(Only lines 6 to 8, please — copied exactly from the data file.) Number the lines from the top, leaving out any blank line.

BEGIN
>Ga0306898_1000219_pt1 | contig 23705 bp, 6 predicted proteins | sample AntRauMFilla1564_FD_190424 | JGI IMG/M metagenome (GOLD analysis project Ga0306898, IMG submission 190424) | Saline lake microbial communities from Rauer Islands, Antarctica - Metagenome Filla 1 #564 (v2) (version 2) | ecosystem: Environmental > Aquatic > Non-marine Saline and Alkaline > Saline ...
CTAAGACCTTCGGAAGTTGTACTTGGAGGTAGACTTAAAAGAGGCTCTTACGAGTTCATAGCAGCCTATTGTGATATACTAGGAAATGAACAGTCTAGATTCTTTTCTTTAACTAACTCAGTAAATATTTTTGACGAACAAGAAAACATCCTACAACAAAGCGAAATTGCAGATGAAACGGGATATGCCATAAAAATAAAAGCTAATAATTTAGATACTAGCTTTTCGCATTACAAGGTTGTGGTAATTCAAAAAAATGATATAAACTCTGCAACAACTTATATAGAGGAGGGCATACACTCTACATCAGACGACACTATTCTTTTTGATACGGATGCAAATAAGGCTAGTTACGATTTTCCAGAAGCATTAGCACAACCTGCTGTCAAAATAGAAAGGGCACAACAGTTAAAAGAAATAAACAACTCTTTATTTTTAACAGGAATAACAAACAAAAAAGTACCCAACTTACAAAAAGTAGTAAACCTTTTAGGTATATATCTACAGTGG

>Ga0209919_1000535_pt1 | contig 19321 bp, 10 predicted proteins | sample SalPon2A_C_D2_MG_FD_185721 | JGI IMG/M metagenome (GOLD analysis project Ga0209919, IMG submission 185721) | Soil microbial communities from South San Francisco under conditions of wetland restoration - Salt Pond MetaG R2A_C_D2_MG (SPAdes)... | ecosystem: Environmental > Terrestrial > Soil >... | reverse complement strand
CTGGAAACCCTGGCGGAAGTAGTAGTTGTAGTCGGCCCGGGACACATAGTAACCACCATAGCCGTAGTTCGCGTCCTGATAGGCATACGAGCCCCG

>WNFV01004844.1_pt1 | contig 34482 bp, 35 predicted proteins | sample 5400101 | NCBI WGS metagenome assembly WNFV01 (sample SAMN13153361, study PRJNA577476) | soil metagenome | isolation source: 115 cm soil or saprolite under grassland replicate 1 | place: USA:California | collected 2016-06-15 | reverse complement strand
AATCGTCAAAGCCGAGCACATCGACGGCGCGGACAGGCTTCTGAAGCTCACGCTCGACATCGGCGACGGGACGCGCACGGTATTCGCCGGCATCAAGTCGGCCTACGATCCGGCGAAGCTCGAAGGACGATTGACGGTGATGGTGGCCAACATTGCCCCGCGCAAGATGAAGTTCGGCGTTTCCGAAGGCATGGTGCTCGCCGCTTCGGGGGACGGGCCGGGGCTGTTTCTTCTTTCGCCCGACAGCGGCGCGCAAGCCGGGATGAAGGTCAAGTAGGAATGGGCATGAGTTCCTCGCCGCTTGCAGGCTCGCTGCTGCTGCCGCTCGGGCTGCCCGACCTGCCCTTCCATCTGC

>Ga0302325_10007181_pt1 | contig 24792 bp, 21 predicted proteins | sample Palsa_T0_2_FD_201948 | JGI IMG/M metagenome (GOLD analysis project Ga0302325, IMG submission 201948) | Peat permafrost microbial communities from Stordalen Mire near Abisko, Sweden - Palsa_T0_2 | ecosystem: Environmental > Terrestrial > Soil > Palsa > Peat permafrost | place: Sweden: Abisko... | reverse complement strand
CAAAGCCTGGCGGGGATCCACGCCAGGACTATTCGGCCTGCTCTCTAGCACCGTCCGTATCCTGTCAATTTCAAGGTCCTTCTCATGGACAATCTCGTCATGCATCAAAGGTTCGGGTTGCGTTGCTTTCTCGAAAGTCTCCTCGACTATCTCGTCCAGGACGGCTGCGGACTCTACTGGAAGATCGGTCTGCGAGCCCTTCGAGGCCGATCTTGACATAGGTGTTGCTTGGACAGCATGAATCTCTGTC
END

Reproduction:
AATCGTCAAAGCCGAGCACATCGACGGCGCGGACAGGCTTCTGAAGCTCACGCTCGACATCGGCGACGGGACGCGCACGGTATTCGCCGGCATCAAGTCGGCCTACGATCCGGCGAAGCTCGAAGGACGATTGACGGTGATGGTGGCCAACATTGCCCCGCGCAAGATGAAGTTCGGCGTTTCCGAAGGCATGGTGCTCGCCGCTTCGGGGGACGGGCCGGGGCTGTTTCTTCTTTCGCCCGACAGCGGCGCGCAAGCCGGGATGAAGGTCAAGTAGGAATGGGCATGAGTTCCTCGCCGCTTGCAGGCTCGCTGCTGCTGCCGCTCGGGCTGCCCGACCTGCCCTTCCATCTGC

>Ga0302325_10007181_pt1 | contig 24792 bp, 21 predicted proteins | sample Palsa_T0_2_FD_201948 | JGI IMG/M metagenome (GOLD analysis project Ga0302325, IMG submission 201948) | Peat permafrost microbial communities from Stordalen Mire near Abisko, Sweden - Palsa_T0_2 | ecosystem: Environmental > Terrestrial > Soil > Palsa > Peat permafrost | place: Sweden: Abisko... | reverse complement strand
CAAAGCCTGGCGGGGATCCACGCCAGGACTATTCGGCCTGCTCTCTAGCACCGTCCGTATCCTGTCAATTTCAAGGTCCTTCTCATGGACAATCTCGTCATGCATCAAAGGTTCGGGTTGCGTTGCTTTCTCGAAAGTCTCCTCGACTATCTCGTCCAGGACGGCTGCGGACTCTACTGGAAGATCGGTCTGCGAGCCCTTCGAGGCCGATCTTGACATAGGTGTTGCTTGGACAGCATGAATCTCTGTC